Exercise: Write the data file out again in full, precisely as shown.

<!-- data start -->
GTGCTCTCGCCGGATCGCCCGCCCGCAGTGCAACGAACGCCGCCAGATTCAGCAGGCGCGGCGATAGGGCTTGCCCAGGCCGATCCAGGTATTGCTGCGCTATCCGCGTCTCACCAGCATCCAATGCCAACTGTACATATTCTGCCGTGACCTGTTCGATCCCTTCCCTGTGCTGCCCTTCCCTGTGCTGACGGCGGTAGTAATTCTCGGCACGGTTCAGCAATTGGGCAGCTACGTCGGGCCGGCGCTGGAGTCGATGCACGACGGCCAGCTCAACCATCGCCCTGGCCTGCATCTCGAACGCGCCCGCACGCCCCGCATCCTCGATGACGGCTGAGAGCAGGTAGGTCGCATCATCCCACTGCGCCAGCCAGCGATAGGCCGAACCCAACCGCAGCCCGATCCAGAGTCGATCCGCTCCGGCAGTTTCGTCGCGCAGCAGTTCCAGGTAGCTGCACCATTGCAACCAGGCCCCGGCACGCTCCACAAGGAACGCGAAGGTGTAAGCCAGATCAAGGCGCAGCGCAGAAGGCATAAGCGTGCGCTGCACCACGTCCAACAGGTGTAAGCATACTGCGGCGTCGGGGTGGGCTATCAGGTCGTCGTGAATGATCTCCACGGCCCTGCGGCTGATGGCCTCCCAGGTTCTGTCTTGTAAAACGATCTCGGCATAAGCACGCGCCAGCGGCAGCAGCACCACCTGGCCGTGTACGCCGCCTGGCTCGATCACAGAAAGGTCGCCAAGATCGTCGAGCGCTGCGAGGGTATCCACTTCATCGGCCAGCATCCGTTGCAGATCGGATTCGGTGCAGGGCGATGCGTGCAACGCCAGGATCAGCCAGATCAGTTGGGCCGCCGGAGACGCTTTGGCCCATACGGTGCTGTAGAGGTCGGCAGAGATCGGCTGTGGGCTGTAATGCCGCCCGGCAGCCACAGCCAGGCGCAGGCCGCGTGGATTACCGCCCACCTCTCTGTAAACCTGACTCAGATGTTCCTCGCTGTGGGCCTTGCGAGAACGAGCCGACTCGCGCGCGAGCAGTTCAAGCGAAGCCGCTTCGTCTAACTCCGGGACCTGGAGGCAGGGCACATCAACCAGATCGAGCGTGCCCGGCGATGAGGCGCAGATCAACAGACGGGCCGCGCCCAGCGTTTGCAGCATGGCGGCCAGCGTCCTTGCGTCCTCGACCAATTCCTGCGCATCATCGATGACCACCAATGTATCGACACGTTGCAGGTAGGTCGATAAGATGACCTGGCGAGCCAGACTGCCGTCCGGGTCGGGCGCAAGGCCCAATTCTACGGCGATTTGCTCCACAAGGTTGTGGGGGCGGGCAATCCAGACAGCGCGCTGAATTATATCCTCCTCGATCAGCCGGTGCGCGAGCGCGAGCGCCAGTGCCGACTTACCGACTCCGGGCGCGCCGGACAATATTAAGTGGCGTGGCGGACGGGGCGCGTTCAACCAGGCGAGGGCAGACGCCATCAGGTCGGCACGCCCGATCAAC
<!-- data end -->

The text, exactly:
GTGCTCTCGCCGGATCGCCCGCCCGCAGTGCAACGAACGCCGCCAGATTCAGCAGGCGCGGCGATAGGGCTTGCCCAGGCCGATCCAGGTATTGCTGCGCTATCCGCGTCTCACCAGCATCCAATGCCAACTGTACATATTCTGCCGTGACCTGTTCGATCCCTTCCCTGTGCTGCCCTTCCCTGTGCTGACGGCGGTAGTAATTCTCGGCACGGTTCAGCAATTGGGCAGCTACGTCGGGCCGGCGCTGGAGTCGATGCACGACGGCCAGCTCAACCATCGCCCTGGCCTGCATCTCGAACGCGCCCGCACGCCCCGCATCCTCGATGACGGCTGAGAGCAGGTAGGTCGCATCATCCCACTGCGCCAGCCAGCGATAGGCCGAACCCAACCGCAGCCCGATCCAGAGTCGATCCGCTCCGGCAGTTTCGTCGCGCAGCAGTTCCAGGTAGCTGCACCATTGCAACCAGGCCCCGGCACGCTCCACAAGGAACGCGAAGGTGTAAGCCAGATCAAGGCGCAGCGCAGAAGGCATAAGCGTGCGCTGCACCACGTCCAACAGGTGTAAGCATACTGCGGCGTCGGGGTGGGCTATCAGGTCGTCGTGAATGATCTCCACGGCCCTGCGGCTGATGGCCTCCCAGGTTCTGTCTTGTAAAACGATCTCGGCATAAGCACGCGCCAGCGGCAGCAGCACCACCTGGCCGTGTACGCCGCCTGGCTCGATCACAGAAAGGTCGCCAAGATCGTCGAGCGCTGCGAGGGTATCCACTTCATCGGCCAGCATCCGTTGCAGATCGGATTCGGTGCAGGGCGATGCGTGCAACGCCAGGATCAGCCAGATCAGTTGGGCCGCCGGAGACGCTTTGGCCCATACGGTGCTGTAGAGGTCGGCAGAGATCGGCTGTGGGCTGTAATGCCGCCCGGCAGCCACAGCCAGGCGCAGGCCGCGTGGATTACCGCCCACCTCTCTGTAAACCTGACTCAGATGTTCCTCGCTGTGGGCCTTGCGAGAACGAGCCGACTCGCGCGCGAGCAGTTCAAGCGAAGCCGCTTCGTCTAACTCCGGGACCTGGAGGCAGGGCACATCAACCAGATCGAGCGTGCCCGGCGATGAGGCGCAGATCAACAGACGGGCCGCGCCCAGCGTTTGCAGCATGGCGGCCAGCGTCCTTGCGTCCTCGACCAATTCCTGCGCATCATCGATGACCACCAATGTATCGACACGTTGCAGGTAGGTCGATAAGATGACCTGGCGAGCCAGACTGCCGTCCGGGTCGGGCGCAAGGCCCAATTCTACGGCGATTTGCTCCACAAGGTTGTGGGGGCGGGCAATCCAGACAGCGCGCTGAATTATATCCTCCTCGATCAGCCGGTGCGCGAGCGCGAGCGCCAGTGCCGACTTACCGACTCCGGGCGCGCCGGACAATATTAAGTGGCGTGGCGGACGGGGCGCGTTCAACCAGGCGAGGGCAGACGCCATCAGGTCGGCACGCCCGATCAAC